My name is Giuseppe, I am 26 years old. I work in a library. I have a degree in Classical Literature and now I am studying Philosophy. I live in Eboli, a small town in southern Italy.
A man walks into a bar and asks for a beer. He drinks alone, while in the background he hears the sound of the TV news. He is able to hear the word Europe, and then debt, austerity, cuts in social spending, reform, tears and blood…
The buzz in the room does not allow him to listen to everything. He drinks his beer slowly. He is probably a workman who has just finished his shift at the factory. Or maybe he is an independent artisan who works in a small workshop.
Europe came into his life, strongly, about six years ago, in the year 2008, when something broke and someone called what had happened economic crisis.
Since then, the narrative that the world invents for itself through newspapers, television and all the media, has directed his attention to stories of ordinary madness: he has seen the dramatic growth of the gap between rich and poor and he saw the imposition of irrational economic measures raise protests unheard of before.
Europe has become important in his life at the same time that it has become something hostile — because in his perception Europe has become a bureaucratic monster that requires rigour, but gives nothing in return.
The neo-liberal policy has included his country in the horrible acronym PIIGS. He has never liked the use of acronyms (IMF, ECB…)
He still remembers that cynical acronym invented by Margaret Thatcher, TINA (There Is No Alternative), by which she meant that there were no other possible worlds, beyond the one that already existed. He, on the other hand, had spent his adolescence imagining all the other possible worlds.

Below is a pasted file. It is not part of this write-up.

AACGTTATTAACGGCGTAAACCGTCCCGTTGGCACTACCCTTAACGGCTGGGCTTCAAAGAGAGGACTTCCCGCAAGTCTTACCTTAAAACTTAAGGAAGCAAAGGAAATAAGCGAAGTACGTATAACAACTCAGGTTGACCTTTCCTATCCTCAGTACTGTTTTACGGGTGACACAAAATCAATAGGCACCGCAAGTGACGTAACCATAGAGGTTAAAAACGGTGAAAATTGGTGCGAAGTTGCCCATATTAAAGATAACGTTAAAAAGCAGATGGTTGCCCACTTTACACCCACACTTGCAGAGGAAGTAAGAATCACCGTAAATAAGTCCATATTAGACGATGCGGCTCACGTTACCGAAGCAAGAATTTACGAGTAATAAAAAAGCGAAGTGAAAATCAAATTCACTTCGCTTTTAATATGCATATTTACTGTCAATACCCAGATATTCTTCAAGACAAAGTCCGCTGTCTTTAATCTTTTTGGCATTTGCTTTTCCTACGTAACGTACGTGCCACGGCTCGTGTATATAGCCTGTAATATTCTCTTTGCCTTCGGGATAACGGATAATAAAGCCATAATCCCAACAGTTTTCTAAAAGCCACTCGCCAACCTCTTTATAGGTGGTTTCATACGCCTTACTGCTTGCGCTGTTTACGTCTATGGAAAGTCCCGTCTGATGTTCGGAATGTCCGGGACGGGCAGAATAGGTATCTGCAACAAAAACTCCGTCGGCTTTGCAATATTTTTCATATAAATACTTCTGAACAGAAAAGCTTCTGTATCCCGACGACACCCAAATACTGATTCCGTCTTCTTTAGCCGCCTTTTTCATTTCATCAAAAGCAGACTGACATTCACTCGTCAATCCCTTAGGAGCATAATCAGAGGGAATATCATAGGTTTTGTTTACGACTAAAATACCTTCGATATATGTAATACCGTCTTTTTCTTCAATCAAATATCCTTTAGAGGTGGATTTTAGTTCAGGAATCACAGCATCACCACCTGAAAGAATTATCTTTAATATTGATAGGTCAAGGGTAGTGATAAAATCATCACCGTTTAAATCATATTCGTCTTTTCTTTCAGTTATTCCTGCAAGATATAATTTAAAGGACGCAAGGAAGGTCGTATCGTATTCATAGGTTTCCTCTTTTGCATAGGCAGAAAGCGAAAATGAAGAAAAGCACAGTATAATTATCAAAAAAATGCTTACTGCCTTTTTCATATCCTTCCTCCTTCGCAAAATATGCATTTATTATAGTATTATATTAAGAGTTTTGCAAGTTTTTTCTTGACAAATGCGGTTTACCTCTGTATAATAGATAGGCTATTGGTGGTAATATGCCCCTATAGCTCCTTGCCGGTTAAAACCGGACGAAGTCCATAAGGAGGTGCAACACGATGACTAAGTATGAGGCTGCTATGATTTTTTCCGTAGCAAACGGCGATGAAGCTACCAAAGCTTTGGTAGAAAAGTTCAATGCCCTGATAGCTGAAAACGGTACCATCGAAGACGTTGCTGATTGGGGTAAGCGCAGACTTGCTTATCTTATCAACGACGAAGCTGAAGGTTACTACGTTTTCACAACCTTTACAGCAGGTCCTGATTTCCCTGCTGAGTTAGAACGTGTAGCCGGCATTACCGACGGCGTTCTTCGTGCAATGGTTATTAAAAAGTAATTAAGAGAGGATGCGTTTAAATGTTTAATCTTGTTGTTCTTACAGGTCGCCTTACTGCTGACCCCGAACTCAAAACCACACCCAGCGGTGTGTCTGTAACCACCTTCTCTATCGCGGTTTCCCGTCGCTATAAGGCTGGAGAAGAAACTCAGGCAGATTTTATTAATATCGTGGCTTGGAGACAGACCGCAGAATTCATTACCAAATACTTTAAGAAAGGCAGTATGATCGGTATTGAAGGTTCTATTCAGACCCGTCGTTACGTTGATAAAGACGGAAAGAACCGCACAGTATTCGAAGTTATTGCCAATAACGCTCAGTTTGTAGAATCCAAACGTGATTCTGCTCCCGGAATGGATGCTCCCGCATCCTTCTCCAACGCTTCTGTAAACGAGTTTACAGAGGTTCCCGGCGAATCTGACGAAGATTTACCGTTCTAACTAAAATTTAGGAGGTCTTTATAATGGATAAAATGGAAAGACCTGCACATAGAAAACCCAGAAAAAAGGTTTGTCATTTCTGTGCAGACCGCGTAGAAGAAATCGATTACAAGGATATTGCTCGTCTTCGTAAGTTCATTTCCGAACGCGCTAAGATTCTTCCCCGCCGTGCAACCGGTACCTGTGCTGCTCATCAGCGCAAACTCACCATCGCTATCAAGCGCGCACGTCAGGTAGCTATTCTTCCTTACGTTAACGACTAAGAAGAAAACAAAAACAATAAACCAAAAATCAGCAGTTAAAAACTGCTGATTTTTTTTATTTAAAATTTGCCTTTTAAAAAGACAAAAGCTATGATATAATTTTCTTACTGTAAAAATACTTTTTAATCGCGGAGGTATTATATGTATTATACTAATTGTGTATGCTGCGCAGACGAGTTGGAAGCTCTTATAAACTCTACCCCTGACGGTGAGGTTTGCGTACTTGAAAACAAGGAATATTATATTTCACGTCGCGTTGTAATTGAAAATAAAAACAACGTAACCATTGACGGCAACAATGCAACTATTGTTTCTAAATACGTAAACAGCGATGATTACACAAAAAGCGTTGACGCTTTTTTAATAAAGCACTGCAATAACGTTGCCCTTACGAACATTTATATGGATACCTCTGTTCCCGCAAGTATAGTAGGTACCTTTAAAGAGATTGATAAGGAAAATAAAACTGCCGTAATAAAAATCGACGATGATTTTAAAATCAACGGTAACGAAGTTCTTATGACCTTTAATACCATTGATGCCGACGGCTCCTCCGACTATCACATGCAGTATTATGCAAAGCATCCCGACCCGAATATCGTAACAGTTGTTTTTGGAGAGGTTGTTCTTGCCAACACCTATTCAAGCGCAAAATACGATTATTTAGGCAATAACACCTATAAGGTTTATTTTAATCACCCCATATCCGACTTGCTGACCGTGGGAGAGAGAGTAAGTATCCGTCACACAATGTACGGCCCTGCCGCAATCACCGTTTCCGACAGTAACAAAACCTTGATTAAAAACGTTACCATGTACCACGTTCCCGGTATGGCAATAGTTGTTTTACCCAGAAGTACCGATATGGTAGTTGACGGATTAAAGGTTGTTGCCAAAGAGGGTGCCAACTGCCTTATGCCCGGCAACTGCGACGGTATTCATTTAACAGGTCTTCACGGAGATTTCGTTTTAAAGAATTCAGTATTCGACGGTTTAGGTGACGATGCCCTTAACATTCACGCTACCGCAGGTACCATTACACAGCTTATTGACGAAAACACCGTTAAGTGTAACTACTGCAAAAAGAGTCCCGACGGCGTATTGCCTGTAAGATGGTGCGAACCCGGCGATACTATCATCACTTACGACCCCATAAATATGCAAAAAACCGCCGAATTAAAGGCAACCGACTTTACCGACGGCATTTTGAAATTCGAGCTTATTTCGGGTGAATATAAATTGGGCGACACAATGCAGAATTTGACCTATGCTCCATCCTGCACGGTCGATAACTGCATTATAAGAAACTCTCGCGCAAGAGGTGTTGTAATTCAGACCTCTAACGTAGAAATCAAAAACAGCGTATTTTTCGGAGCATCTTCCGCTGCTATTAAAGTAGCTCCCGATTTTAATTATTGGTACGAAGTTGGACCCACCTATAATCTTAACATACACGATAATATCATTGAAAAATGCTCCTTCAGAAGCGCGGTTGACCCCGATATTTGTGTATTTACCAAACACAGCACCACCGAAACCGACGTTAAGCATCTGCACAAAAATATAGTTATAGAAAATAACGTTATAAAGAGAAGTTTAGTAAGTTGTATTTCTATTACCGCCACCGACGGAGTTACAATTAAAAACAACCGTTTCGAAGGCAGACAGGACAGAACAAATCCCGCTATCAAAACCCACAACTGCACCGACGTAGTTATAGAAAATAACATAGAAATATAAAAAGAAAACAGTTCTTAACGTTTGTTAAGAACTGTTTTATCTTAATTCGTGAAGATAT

That acronym ended his adolescence. That acronym broke his dreams.
Is this really the only possible world?
Where are the dreams gone he had when he was young?
Someone had told him about the pages written by Altiero Spinelli who — just twenty years old– was arrested by the fascists and sentenced to jail and forced into exile for 16 years. During those years, Spinelli, then a brilliant young man, wrote the most beautiful pages about European union, when it was still impossible to think about associating the word ‘Unity’ with the idea of Europe.
There are alternatives! The current narrative must not continue to be dominant. Its words should fade.
Someone press Mute, please! The remote control is in our hands!
A new European narrative is needed.
‘New’, because it inevitably has to be different from the current one.
‘European’, because it has to speak to all of us: to all Europeans, from east to west, from north to south, with no economic discrimination.
This has to be a gripping narrative, a mosaic of stories. Our stories. The story of a tired man who comes into a bar and drinks a beer while television shows a different world. A different Europe. That of Altiero Spinelli. That of all of us!